Universities and college students’ admission to their dream courses is now threatened as a major row builds at the students’ placement board over purchase of two new servers.
The Standard has established that the Sh13 million servers procured in 2018 are now subject of sharp division that has split the Kenya Universities and Colleges Central Placement Service (KUCCPS) board down the middle.
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KUCCPS Chief Executive Officer John Muraguri and a dozen staff who participated in the procurement are now facing disciplinary process with hearings having started yesterday.
Muraguri, through his lawyer Mwaniki Gachuba, objected to the process and even obtained court orders challenging it.
At the centre of the row is whether the procured servers met the required speed specifications as indicated in the tender documents.
Troves of documents and letters seen by The Standard reveal sharp split between professional advice and what a section of the board members, led by chairman Joe Ager, are questioning.
According to the tender document requirements, the servers were to have processor speed of "3.2 gigahertz (GHz) or better".
The tender evaluation committee ranked Konvergenz Network Solutions top to supply and install servers with processors of base frequency of 2.4 GHz and a turbo frequency of 3.4 GHz, which according to the documents seen, is a better quality.
An undated report of the Internal Auditor-Systems Christine Mukhongo, however, disputed the quality.
“We noted that all specified features were availed except for the processors which was specified as 3.2GHz while the availed servers processors was 2.4 GHz,” reads the report.
Mukhongo, in her one-page report, says the processing power of the supplied server was lower than the one that was requested for and approved.
“Thus the desired speed will not be achieved,” said the report.
A printout of the servers report seen by The Standard, however, shows that for the time the machines have been in use, the processor speed has exceeded the 3.2 GHz that was prescribed in the tender documents.
The report reveals that speed of the servers have oscillated between 2.4 GHz and 4.0 GHz, demonstrating higher speed.
An independent report by the Information and Communication Technology Authority (ICTA) faulted findings of the internal systems auditor, giving the machines purchased a clean bill of health.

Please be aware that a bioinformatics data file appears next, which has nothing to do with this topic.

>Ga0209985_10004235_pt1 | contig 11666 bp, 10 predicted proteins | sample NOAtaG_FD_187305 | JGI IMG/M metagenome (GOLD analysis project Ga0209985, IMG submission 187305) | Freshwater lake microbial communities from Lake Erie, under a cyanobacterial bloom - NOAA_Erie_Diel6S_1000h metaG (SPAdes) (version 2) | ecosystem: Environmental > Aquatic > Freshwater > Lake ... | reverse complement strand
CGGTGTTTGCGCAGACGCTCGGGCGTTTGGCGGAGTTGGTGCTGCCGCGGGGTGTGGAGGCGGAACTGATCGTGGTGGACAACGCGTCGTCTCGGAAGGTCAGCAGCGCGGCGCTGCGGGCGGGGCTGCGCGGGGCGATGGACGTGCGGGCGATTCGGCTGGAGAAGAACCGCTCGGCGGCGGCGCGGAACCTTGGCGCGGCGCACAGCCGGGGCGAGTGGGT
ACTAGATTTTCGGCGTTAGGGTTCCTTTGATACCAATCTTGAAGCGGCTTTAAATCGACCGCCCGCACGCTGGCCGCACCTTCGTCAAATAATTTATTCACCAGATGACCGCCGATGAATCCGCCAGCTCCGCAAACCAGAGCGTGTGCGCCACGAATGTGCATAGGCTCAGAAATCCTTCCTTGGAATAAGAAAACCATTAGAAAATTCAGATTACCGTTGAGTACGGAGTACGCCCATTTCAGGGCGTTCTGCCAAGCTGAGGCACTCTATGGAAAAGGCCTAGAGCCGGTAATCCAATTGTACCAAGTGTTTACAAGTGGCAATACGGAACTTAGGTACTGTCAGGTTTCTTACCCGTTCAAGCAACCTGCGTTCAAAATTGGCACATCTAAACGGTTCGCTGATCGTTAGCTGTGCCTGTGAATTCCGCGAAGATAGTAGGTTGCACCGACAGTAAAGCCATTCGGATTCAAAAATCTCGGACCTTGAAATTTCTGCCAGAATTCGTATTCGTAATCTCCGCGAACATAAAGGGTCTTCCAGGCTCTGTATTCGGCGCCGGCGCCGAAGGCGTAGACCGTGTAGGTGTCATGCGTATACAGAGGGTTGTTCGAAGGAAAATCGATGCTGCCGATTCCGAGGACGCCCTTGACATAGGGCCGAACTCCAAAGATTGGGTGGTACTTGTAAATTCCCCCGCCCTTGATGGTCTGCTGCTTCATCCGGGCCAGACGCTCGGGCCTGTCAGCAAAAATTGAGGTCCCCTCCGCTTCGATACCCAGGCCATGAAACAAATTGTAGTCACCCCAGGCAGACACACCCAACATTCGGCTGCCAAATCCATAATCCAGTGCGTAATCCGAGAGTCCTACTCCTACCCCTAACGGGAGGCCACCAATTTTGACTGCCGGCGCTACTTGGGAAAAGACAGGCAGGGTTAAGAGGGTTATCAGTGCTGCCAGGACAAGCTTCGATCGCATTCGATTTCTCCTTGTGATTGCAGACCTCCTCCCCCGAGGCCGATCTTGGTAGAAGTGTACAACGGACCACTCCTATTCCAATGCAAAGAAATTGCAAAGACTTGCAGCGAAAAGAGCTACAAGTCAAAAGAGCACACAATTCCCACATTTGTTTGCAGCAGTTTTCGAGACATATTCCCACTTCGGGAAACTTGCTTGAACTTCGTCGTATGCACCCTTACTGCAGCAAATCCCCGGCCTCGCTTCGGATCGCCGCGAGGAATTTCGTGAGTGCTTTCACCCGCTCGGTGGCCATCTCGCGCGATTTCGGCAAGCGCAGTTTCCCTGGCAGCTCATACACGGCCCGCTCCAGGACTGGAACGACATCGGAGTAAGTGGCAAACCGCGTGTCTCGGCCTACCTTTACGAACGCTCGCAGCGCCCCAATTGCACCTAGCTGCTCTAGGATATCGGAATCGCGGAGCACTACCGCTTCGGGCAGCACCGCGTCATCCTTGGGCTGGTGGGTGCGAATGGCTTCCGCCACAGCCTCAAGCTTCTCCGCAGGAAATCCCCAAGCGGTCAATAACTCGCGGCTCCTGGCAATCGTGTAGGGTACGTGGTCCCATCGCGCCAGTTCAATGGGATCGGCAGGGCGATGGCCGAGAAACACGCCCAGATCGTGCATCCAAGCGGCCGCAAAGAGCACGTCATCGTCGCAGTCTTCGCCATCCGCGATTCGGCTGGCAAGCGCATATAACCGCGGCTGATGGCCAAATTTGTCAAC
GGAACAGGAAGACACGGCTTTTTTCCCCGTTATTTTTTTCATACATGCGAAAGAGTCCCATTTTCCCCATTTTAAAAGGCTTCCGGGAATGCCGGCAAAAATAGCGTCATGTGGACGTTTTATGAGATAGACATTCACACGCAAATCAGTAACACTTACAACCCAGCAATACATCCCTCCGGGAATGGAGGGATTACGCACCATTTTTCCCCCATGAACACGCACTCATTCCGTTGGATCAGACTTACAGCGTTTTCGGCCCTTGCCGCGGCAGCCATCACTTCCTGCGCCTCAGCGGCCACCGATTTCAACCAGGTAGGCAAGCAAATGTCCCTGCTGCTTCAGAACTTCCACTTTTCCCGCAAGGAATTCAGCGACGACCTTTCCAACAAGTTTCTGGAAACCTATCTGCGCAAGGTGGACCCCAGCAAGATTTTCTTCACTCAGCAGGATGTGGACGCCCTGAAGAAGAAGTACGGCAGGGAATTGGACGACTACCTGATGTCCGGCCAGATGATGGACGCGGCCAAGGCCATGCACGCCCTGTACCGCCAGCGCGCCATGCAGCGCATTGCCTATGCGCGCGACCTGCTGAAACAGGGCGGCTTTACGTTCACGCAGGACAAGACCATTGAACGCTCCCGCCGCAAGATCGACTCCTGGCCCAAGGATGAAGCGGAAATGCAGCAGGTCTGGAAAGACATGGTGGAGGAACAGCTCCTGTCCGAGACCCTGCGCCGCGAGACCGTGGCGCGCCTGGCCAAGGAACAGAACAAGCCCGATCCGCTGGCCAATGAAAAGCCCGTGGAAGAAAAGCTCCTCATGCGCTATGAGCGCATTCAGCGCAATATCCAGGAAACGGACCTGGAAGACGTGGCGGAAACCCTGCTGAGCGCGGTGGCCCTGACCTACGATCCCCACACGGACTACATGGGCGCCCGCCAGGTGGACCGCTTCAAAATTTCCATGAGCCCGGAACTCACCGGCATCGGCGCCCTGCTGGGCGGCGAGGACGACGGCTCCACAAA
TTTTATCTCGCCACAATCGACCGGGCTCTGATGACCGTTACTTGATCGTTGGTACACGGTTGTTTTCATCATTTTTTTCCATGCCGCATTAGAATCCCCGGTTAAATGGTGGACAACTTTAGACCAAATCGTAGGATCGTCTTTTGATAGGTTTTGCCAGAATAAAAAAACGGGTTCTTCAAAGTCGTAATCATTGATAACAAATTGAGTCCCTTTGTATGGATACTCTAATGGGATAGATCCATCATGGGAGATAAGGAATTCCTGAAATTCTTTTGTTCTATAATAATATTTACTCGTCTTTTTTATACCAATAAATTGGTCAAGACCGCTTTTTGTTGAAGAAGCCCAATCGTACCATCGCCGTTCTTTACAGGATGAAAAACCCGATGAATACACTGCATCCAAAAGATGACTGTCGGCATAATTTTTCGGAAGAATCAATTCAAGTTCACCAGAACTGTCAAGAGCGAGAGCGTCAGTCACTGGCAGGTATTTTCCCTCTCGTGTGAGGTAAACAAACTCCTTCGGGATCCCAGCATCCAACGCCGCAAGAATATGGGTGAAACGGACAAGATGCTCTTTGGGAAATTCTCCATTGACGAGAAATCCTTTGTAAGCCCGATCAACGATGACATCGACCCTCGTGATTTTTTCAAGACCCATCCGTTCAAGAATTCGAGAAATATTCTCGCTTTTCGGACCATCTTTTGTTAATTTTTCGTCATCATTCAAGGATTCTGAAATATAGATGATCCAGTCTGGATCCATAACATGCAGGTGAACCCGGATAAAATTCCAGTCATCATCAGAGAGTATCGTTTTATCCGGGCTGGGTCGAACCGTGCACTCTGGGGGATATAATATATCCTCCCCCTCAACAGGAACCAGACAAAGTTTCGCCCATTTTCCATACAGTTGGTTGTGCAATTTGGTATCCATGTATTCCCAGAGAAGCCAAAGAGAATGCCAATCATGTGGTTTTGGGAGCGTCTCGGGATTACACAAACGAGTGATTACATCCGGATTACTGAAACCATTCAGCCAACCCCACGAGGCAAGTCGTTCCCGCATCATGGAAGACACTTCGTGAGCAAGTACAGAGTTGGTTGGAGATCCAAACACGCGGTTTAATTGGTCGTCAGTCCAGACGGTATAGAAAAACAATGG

“The servers supplied conformed with the tendered specifications. The servers provided are fit for the intended purpose as they have been in production environment till to date and performing as expected,” said Katherine Gatao, ICTA chief executive officer.
The ICTA report dated July 14, 2020, says it reviewed the server specification documents against the supplied machines. They also held discussions with system administrators and technical support teams.
But as the rift between the board and secretariat staff widens, it is threatening the credibility of the placement process that has guaranteed equal chance for all students.
It's emerging that some board members are pushing for a weaker system that would be manipulated to alter students’ choices, with least qualified students placed in prime courses, thus denting the process that is fully automated.
“They (board members) have refused to accept that a server cannot have a static frequency. Speed oscillates based on amount of work and for this case the servers have outperformed requirement yet no one has gone to the servers to verify and we read malice,” said Gachuba, who is Muraguri’s lawyer.
This detail is the basis for a disciplinary process that the board kicked off yesterday targeting Muraguri.
The KUCCPS board chairperson Joe Ager did not respond to calls and messages sent to him as it is understood that he was chairing the disciplinary meeting.
Gachuba said his client did not attend the disciplinary committee as the process has been challenged in court and orders obtained.
“We have filed a case in court challenging the disciplinary process. We also want to quash the internal systems audits report and the board minutes of February,” said Gachuba.
The Standard, however, established that the rest of the staff faced the board yesterday to answer to the alleged procurement lapses.
Those targeted are the procurement officer, members of the tender evaluation committee, the inspection and acceptance committee members and the finance officer.